Audley's Castle is a three-storey tower house named after its 16th century owner, John Audley.
There are thousands of small stone towers similar to Audley's Castle in the Irish countryside. They are one of the commonest of archaeological sites, which indicates these were not buildings put up for the higher aristocracy, but for lesser lords and gentry. Most were built in the late Middle Ages (roughly 1350–1550). Audley's was built towards the end of this period.
There is very little historical information about the buildings in the small courtyard around Audley's. Only a minority of towers had courtyard walls at all, and their buildings were clearly less important than the tower. The towers in different parts of the country vary, with distinct regional patterns. Audley's with its two turrets linked by an arch is one of a type found in County Down only.References:
Sirmione castle was built near the end of the 12th century as part of a defensive network surrounding Verona. The castle was maintained and extended first as part of the Veronese protection against their rivals in Milan and later under the control of the Venetian inland empire. The massive fortress is totally surrounded by water and has an inner porch which houses a Roman and Medieval lapidary. From the drawbridge, a staircase leads to the walkways above the walls, providing a marvellous view of the harbour that once sheltered the Scaliger fleet. The doors were fitted with a variety of locking systems, including a drawbridge for horses, carriages and pedestrians, a metal grate and, more recently, double hinged doors. Venice conquered Sirmione in 1405, immediately adopting provisions to render the fortress even more secure, fortifying its outer walls and widening the harbour.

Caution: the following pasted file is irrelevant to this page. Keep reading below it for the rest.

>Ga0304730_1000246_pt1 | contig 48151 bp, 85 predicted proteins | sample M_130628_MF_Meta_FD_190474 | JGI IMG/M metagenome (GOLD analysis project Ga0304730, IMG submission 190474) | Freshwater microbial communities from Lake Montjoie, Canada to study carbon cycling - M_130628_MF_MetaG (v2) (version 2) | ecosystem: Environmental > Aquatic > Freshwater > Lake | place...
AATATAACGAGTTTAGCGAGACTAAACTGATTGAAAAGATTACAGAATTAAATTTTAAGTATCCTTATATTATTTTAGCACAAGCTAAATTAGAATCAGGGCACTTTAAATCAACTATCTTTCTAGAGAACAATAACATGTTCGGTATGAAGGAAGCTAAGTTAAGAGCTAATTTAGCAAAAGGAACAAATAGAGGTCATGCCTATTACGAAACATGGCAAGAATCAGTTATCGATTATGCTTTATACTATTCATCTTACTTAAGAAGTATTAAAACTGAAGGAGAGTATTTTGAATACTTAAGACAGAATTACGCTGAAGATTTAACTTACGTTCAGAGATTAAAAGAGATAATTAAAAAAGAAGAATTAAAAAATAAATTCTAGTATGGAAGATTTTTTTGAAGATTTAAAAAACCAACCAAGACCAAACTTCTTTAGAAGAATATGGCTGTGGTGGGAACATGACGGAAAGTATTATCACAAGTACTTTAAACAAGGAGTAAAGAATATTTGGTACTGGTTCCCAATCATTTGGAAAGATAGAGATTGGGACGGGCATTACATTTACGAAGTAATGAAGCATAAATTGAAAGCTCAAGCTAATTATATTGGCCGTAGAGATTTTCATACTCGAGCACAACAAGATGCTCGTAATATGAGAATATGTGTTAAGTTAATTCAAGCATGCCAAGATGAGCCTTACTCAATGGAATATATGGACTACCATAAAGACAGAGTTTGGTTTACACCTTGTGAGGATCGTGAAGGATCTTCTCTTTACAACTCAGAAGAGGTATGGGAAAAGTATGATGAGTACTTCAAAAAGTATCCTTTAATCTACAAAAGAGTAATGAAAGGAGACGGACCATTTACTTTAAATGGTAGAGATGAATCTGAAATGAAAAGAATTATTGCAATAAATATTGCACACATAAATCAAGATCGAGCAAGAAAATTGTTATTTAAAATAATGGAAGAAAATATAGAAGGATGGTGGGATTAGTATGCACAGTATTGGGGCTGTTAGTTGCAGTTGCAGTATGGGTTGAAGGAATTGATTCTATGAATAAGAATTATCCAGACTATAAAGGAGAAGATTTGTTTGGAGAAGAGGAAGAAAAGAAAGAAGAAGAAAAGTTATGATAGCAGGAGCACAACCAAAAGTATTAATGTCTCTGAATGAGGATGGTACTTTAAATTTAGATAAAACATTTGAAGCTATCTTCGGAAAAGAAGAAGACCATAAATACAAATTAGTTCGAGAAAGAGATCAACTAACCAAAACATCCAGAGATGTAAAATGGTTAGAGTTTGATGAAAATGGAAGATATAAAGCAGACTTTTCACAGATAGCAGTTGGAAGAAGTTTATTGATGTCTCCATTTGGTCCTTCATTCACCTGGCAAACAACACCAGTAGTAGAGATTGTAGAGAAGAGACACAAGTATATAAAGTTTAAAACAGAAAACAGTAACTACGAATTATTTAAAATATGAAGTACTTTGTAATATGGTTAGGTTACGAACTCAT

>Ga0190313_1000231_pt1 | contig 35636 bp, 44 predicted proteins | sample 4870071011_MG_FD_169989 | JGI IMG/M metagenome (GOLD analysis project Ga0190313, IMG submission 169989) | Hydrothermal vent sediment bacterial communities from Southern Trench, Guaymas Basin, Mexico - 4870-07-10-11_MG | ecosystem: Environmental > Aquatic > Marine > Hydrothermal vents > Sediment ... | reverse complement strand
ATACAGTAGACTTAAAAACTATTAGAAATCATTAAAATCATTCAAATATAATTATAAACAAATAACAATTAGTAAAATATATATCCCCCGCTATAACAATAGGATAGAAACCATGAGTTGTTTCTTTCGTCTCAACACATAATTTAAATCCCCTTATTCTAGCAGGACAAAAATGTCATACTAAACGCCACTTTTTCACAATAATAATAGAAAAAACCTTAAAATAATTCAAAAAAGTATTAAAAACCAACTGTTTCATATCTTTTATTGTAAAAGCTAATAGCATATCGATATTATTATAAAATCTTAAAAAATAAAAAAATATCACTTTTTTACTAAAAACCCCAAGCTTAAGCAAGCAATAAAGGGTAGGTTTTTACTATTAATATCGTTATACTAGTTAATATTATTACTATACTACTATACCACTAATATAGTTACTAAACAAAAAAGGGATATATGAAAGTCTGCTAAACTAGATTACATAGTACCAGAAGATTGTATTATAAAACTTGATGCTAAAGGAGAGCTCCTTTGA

Thanks to its strategical geographical location as a border outpost, Sirmione became a crucial defence and control garrison for the ruling nobles, retaining this function until the 16th century, when its role was taken up by Peschiera del Garda.